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UNITING THE WORLD OF FITNESS
Health Club Management

Health Club Management

features

Insight: Fear of death is greatest motivator to exercise

Which messaging is most effective at inspiring people to get active and why? Researchers at the University of Waterloo in Canada set out to find out, as Tom Walker reports

Published in Health Club Management 2021 issue 10
People need help making the link between obesity and their own mortality / photo: HQuality/shutterstock
People need help making the link between obesity and their own mortality / photo: HQuality/shutterstock

Fitness apps that emphasise death-related messaging are more effective in getting people physically active, according to new research.

The finding comes from a study that looked at five types of messaging used to get people to exercise at home.

In order to uncover the effectiveness of the messaging, participants were asked to indicate how persuasive each was in terms of motivating them to work out. Researchers also examined the connection between the messaging and social-cognitive beliefs such as self-regulation (goal setting), self-efficacy and outcome expectation. They also investigated the role played by gender.

Results showed that apps and platforms which highlighted the dangers of inactivity to health – including early death – were much more effective motivators when compared to those that focused on social stigma, obesity, or financial cost.

Unexpected results
The results were unexpected, as previous studies on the effectiveness of messaging that aims to change human behaviour – especially on smoking cessation and risky sexual behaviour – actually found the opposite: that messages related to mortality could actually be a barrier to acknowledging health risks.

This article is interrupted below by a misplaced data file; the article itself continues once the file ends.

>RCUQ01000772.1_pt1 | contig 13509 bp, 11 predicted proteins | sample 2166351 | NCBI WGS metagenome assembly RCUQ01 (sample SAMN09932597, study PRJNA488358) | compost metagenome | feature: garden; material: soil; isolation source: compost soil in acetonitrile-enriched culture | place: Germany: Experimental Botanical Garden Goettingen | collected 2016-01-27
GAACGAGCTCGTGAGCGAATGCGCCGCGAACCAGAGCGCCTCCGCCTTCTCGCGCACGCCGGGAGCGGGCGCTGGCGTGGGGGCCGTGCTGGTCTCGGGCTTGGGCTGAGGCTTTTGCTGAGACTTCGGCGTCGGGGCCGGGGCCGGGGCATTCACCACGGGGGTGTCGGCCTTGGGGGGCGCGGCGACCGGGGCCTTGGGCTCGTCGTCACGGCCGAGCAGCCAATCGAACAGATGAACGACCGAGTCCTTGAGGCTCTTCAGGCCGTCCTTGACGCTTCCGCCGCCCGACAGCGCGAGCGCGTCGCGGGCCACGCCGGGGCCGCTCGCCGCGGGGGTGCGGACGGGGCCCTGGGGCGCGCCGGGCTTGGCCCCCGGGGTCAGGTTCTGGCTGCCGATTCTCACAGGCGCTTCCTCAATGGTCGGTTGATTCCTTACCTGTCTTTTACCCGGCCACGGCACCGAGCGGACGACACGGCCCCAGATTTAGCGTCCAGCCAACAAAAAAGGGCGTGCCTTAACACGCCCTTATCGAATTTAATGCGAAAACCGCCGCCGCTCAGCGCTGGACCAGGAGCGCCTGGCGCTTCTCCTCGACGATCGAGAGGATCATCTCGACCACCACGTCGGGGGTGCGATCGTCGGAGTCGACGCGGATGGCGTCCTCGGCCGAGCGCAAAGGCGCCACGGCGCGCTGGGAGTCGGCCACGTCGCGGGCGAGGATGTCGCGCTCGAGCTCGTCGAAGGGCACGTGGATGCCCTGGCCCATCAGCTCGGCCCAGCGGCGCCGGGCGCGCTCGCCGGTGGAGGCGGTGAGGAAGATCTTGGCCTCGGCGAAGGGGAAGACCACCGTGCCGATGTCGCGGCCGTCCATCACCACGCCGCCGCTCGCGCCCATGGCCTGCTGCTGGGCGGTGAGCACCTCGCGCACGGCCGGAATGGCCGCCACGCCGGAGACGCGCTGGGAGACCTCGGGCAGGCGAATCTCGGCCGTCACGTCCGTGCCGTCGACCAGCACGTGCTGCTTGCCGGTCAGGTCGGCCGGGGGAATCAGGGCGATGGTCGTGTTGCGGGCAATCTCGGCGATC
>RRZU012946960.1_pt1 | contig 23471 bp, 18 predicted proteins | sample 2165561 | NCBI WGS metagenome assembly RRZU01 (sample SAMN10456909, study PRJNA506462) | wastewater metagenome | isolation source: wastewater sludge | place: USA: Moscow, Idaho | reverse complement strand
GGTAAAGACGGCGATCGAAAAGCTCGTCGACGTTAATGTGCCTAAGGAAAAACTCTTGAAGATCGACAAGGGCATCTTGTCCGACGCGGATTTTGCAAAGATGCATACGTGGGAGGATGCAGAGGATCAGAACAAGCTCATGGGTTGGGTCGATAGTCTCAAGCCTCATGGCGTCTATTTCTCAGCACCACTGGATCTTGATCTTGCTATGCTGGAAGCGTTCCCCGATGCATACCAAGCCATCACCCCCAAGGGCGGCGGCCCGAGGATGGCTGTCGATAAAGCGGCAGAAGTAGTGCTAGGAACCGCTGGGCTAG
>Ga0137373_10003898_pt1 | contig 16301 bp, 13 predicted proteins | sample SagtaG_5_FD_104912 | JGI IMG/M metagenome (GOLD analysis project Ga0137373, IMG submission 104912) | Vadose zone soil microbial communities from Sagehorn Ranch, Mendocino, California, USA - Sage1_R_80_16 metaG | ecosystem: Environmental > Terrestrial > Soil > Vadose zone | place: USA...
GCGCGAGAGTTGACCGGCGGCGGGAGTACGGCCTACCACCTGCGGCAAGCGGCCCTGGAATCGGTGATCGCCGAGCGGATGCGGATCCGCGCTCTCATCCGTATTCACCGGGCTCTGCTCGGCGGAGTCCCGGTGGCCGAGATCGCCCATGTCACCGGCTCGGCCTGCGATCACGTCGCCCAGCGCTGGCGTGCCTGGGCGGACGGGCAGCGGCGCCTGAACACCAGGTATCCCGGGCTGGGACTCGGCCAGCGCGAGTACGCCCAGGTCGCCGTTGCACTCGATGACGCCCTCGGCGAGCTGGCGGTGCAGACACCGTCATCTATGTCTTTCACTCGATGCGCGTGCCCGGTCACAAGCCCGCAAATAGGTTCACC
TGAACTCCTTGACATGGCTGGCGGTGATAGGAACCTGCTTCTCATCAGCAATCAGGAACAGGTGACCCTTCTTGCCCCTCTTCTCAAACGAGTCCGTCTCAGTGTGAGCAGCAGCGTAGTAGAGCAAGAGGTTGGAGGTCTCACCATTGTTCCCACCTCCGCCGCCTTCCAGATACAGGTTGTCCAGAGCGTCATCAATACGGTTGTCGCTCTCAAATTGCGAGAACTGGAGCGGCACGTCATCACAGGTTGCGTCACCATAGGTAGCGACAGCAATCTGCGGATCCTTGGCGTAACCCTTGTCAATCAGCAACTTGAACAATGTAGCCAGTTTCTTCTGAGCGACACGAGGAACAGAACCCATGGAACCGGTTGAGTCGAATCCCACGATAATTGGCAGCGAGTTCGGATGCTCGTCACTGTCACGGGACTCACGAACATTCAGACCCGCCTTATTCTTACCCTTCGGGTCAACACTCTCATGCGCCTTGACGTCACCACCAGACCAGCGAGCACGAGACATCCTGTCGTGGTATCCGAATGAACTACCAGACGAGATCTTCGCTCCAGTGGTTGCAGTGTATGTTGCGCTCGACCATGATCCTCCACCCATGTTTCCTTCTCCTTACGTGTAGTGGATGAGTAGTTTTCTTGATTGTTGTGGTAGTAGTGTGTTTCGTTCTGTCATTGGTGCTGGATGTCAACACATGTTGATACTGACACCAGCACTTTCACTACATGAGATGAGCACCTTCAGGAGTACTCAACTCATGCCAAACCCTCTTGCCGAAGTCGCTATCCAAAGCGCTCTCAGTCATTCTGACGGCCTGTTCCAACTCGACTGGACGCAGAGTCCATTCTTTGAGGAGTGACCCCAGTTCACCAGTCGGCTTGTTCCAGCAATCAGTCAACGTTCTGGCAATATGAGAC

The study, authored by Kiemute Oyibo from the School of Public Health Sciences at University of Waterloo, Canada – found this to be entirely different for fitness.

“I didn’t expect only illness- and death-related messages to be so significant and motivational,” Oyibo said.

“And not only were illness- and death-related messages motivational, they also had a significant relationship with self-regulatory belief and outcome expectation, and there was also no significant difference between the sexes.”

Conceptual leap
Oyibo said he had expected obesity-related messages – such as “one-in-four Canadians has clinical obesity” – to be motivational and have a significant relationship with self-regulatory belief, given that obesity is one of the leading causes of mortality globally, but people studied were not able to make the conceptual leap between obesity being a cause of mortality and their own death and needed to have this pointed out to them in more direct terms.

“This study is important because it helps fitness professionals – and especially designers of health apps – understand the types of messages that individuals, regardless of gender, are likely to be motivated by in persuasive health communication and that are likely to influence individuals’ social-cognitive beliefs about exercise,” Oyibo said.

He said future studies should consider other demographic characteristics besides gender, such as age, culture, race and education, to uncover the role they play in persuasive health communication.

The study, called The Relationship between Perceived Health Message Motivation and Social Cognitive Beliefs in Persuasive Health Communication was published in the journal MDPI.

• To read the study in full, go to www.HCMmag.com/messagemotivation

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Researchers in Canada have found that fear of death is the greatest motivator to exercise